Porsche stunned purists in 2002 with the introduction of the 2003 Cayenne SUV. It was a large sport utility vehicle-a first from the German automaker whose name is synonymous with low-slung sports coupes. The resulting success of the Cayenne (it was Porsche's best-selling model for a period) convinced the automaker to extend its brand into another unfamiliar segment-that of the 4-door grand touring sports sedan. While the company had built prototypes of sedans over the years, the all-new Panamera (the name relates to the famous Carrera Panamericana auto race) will be Porsche's first to make it into production. The Panamera promises sporting driving dynamics and a first-class interior with room for four to rival the best offerings from its nearest current and future competitors from Aston Martin, Mercedes-Benz, Maserati, Bentley and Lamborghini.
Pictures of the Panamera show a low-slung sedan that mirrors many styling cues from the rear-engine Porsche 911 family of sport coupes. The side windows are low, emphasizing the wide stance of the chassis. The rear of the car carries cues from the mid-engine Porsche Cayman, including its large rear hatch. Styling aside, the all-new Panamera promises to deliver performance levels unrivaled in the high-sport sedan segment, and at a price that undercuts the competition as well. It is Porsche's challenge, and opportunity, to prove to consumers that true Porsche DNA is embedded in the Panamera sport sedan. After its official debut in the spring of 2009, the first models will roll into showrooms in the fall.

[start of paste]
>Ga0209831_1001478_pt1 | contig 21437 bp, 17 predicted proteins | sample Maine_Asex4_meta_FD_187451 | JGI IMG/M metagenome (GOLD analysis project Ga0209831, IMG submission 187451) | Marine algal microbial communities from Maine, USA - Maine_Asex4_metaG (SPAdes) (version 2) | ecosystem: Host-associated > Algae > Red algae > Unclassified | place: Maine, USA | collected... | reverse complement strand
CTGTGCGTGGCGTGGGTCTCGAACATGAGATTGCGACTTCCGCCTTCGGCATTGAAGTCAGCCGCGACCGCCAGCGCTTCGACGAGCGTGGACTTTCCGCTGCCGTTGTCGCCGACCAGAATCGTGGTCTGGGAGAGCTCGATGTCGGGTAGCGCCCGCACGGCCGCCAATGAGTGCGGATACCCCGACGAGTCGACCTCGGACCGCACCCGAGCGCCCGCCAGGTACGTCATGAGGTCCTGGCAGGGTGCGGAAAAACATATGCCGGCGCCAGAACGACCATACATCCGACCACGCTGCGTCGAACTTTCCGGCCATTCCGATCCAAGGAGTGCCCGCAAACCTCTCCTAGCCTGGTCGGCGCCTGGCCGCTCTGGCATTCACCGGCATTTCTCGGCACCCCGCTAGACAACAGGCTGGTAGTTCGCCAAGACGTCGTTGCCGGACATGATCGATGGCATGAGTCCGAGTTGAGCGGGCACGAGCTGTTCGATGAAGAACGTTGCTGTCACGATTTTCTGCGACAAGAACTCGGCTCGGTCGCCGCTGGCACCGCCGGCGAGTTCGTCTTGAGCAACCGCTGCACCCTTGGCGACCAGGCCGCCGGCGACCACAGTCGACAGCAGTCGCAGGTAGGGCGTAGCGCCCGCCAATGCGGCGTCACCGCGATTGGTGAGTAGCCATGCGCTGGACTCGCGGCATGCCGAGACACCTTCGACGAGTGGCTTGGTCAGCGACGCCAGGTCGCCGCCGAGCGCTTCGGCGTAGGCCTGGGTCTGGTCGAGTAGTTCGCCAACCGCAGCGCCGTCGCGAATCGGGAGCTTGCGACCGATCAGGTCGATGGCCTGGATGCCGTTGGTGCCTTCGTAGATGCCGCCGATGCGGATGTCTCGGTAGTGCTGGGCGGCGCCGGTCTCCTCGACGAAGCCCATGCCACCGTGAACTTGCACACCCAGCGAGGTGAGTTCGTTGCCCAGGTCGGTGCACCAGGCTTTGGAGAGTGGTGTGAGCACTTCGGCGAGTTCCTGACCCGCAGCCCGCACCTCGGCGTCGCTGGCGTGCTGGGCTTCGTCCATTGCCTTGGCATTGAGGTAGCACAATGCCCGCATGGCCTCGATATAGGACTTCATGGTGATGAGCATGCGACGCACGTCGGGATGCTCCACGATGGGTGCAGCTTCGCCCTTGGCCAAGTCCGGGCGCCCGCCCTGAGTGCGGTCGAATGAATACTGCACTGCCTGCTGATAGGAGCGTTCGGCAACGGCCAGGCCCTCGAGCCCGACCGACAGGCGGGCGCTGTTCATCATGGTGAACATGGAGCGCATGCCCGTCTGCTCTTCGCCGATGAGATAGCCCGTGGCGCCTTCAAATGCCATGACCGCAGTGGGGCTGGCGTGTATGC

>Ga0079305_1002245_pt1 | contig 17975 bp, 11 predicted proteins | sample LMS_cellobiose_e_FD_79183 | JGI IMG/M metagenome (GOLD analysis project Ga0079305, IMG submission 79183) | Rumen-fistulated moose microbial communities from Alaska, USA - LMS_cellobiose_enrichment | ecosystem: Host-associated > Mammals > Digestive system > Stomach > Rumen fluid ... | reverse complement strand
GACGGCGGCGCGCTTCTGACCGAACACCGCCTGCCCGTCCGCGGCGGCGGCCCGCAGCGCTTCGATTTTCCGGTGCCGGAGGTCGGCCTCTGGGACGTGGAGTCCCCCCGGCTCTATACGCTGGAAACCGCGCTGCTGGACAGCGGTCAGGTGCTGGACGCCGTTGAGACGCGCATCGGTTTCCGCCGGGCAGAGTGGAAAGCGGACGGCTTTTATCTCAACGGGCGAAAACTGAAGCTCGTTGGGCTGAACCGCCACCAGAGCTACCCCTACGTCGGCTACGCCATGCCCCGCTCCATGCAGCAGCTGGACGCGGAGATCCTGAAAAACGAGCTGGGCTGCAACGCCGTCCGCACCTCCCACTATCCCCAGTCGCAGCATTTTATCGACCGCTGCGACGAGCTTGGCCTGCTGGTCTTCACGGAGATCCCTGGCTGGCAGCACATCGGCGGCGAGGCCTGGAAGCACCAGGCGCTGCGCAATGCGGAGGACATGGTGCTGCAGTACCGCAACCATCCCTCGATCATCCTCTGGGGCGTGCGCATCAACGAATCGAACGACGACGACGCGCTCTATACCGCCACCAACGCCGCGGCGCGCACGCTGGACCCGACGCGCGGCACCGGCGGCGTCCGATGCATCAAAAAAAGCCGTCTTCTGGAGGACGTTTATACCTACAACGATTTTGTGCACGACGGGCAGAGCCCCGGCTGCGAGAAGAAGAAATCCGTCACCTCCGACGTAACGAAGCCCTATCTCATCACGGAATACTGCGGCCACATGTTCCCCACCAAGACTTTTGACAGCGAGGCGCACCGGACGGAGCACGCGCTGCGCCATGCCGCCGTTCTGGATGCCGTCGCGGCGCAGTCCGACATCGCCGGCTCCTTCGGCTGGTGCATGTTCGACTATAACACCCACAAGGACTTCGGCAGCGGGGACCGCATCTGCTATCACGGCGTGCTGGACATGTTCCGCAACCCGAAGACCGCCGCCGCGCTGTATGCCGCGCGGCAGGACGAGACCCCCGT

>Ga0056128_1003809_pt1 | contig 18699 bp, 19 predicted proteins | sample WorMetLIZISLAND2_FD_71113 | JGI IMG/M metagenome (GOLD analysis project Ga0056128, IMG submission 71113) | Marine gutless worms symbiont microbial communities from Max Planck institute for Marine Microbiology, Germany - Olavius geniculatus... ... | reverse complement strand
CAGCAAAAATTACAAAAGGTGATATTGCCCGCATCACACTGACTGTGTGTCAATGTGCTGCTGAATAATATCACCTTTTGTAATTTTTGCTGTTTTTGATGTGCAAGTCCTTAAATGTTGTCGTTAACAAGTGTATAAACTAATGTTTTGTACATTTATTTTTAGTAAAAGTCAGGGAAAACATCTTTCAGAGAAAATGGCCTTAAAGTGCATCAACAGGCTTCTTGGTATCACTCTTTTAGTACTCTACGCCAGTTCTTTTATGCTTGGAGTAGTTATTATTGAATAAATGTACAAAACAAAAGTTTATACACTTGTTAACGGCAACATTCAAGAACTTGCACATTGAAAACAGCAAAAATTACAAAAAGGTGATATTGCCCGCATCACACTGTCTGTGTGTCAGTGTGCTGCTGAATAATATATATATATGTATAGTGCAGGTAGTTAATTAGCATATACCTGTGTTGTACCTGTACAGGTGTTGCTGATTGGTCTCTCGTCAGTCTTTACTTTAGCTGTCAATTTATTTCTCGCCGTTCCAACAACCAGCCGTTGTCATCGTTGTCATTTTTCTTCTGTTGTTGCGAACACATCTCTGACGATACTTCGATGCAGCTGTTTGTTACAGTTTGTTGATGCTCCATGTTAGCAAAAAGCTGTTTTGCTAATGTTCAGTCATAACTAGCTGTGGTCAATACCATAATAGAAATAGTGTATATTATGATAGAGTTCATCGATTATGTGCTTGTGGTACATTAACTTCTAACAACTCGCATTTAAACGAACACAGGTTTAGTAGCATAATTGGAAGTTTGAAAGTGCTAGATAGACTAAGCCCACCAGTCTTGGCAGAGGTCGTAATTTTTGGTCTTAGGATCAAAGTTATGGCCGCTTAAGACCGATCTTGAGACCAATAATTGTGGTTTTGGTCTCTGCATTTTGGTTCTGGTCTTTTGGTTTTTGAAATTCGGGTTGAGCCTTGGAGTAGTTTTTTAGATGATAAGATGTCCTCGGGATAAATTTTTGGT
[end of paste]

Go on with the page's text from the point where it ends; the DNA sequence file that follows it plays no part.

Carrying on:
The 2010 Porsche Panamera is a 4-door sedan that is expected to be offered with three different engines (all of the powerplants are currently found under the hood of the Porsche Cayenne SUV). Unlike Porsche sports cars, the Panamera's engine will be located under the hood. The base engine will be a direct-injection 3.6-liter V-6 rated at 300 hp. One step up will be a direct-injection 4.8-liter V-8 engine rated at 405 hp. The flagship Panamera Turbo will likely be fitted with a turbocharged 4.8-liter V-8 engine rated at upwards of 500 hp. Diesel powerplants, offering greater fuel efficiency and abundant torque, and hybrid/electric variants may also be forthcoming. Transmission choices will include a traditional 6-speed manual, or Porsche's new PDK dual-clutch automatic, powering the rear or all four wheels. While engines will be built at Porsche's main assembly plant in Zuffenhausen, all Panamera models will see their final assembly performed at Porsche's Leipzig plant.